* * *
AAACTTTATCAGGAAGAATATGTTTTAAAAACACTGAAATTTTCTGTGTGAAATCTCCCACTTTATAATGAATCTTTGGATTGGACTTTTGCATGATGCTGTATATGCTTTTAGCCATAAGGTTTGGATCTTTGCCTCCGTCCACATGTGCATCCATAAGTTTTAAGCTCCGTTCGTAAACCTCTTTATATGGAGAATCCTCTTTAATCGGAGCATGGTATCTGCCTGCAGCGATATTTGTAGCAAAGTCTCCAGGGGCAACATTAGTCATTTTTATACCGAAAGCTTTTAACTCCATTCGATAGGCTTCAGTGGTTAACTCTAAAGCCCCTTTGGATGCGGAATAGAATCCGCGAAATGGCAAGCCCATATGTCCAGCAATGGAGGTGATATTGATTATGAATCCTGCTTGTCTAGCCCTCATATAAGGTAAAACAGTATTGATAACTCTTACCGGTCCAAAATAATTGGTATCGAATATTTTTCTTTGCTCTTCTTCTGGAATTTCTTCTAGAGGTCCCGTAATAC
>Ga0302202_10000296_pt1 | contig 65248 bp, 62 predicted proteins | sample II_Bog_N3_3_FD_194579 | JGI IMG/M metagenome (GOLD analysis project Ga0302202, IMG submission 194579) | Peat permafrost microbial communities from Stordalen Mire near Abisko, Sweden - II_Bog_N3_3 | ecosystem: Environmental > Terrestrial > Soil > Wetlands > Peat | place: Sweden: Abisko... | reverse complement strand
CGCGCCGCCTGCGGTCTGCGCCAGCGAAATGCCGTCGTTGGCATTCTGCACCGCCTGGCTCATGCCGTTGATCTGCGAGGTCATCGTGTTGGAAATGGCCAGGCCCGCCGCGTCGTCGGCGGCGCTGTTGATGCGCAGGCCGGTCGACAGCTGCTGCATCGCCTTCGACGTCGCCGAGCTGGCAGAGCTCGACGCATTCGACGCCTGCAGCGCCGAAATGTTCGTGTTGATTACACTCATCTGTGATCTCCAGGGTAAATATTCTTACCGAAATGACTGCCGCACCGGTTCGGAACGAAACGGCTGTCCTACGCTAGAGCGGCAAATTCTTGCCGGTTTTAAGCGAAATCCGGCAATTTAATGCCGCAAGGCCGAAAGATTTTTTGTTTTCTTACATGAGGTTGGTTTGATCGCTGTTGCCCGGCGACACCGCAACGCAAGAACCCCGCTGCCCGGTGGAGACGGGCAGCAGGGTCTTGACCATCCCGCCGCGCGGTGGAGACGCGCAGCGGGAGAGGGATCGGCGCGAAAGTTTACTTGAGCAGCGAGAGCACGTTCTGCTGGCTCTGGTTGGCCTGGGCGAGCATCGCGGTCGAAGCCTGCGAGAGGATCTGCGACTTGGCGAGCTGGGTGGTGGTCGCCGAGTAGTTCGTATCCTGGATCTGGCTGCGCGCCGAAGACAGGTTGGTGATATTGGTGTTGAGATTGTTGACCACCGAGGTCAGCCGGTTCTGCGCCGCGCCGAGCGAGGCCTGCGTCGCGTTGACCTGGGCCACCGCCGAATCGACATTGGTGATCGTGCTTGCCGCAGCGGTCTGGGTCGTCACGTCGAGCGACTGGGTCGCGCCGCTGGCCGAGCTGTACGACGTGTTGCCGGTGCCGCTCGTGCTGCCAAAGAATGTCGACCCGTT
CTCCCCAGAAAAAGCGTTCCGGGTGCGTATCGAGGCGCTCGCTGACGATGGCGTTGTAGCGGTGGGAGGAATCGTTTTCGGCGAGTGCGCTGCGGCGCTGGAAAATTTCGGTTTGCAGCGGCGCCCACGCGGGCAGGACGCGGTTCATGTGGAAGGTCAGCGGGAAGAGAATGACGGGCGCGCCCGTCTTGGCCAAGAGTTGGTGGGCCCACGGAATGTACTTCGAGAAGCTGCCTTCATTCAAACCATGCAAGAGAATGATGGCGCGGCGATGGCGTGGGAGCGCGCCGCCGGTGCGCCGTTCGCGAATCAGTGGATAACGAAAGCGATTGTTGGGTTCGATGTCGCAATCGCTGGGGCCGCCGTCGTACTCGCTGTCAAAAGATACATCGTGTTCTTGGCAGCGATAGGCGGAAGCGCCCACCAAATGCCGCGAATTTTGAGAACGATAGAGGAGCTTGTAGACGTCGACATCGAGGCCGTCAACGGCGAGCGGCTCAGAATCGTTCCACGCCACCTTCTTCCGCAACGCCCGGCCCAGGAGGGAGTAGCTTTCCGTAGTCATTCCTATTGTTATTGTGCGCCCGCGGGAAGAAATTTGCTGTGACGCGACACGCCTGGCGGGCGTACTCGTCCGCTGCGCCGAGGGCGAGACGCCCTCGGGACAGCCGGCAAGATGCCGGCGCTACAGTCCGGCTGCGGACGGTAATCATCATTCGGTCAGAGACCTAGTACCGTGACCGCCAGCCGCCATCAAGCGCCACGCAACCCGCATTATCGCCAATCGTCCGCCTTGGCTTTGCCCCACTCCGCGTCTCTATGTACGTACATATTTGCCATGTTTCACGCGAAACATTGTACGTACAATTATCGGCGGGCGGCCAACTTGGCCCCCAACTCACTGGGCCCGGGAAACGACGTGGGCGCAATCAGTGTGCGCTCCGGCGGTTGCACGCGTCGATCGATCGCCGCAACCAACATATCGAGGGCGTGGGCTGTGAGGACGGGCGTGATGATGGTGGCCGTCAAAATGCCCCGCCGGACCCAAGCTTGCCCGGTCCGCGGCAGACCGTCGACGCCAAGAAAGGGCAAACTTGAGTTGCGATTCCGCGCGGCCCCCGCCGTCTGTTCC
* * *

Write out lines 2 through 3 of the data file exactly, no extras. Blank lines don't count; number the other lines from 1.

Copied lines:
>Ga0302202_10000296_pt1 | contig 65248 bp, 62 predicted proteins | sample II_Bog_N3_3_FD_194579 | JGI IMG/M metagenome (GOLD analysis project Ga0302202, IMG submission 194579) | Peat permafrost microbial communities from Stordalen Mire near Abisko, Sweden - II_Bog_N3_3 | ecosystem: Environmental > Terrestrial > Soil > Wetlands > Peat | place: Sweden: Abisko... | reverse complement strand
CGCGCCGCCTGCGGTCTGCGCCAGCGAAATGCCGTCGTTGGCATTCTGCACCGCCTGGCTCATGCCGTTGATCTGCGAGGTCATCGTGTTGGAAATGGCCAGGCCCGCCGCGTCGTCGGCGGCGCTGTTGATGCGCAGGCCGGTCGACAGCTGCTGCATCGCCTTCGACGTCGCCGAGCTGGCAGAGCTCGACGCATTCGACGCCTGCAGCGCCGAAATGTTCGTGTTGATTACACTCATCTGTGATCTCCAGGGTAAATATTCTTACCGAAATGACTGCCGCACCGGTTCGGAACGAAACGGCTGTCCTACGCTAGAGCGGCAAATTCTTGCCGGTTTTAAGCGAAATCCGGCAATTTAATGCCGCAAGGCCGAAAGATTTTTTGTTTTCTTACATGAGGTTGGTTTGATCGCTGTTGCCCGGCGACACCGCAACGCAAGAACCCCGCTGCCCGGTGGAGACGGGCAGCAGGGTCTTGACCATCCCGCCGCGCGGTGGAGACGCGCAGCGGGAGAGGGATCGGCGCGAAAGTTTACTTGAGCAGCGAGAGCACGTTCTGCTGGCTCTGGTTGGCCTGGGCGAGCATCGCGGTCGAAGCCTGCGAGAGGATCTGCGACTTGGCGAGCTGGGTGGTGGTCGCCGAGTAGTTCGTATCCTGGATCTGGCTGCGCGCCGAAGACAGGTTGGTGATATTGGTGTTGAGATTGTTGACCACCGAGGTCAGCCGGTTCTGCGCCGCGCCGAGCGAGGCCTGCGTCGCGTTGACCTGGGCCACCGCCGAATCGACATTGGTGATCGTGCTTGCCGCAGCGGTCTGGGTCGTCACGTCGAGCGACTGGGTCGCGCCGCTGGCCGAGCTGTACGACGTGTTGCCGGTGCCGCTCGTGCTGCCAAAGAATGTCGACCCGTT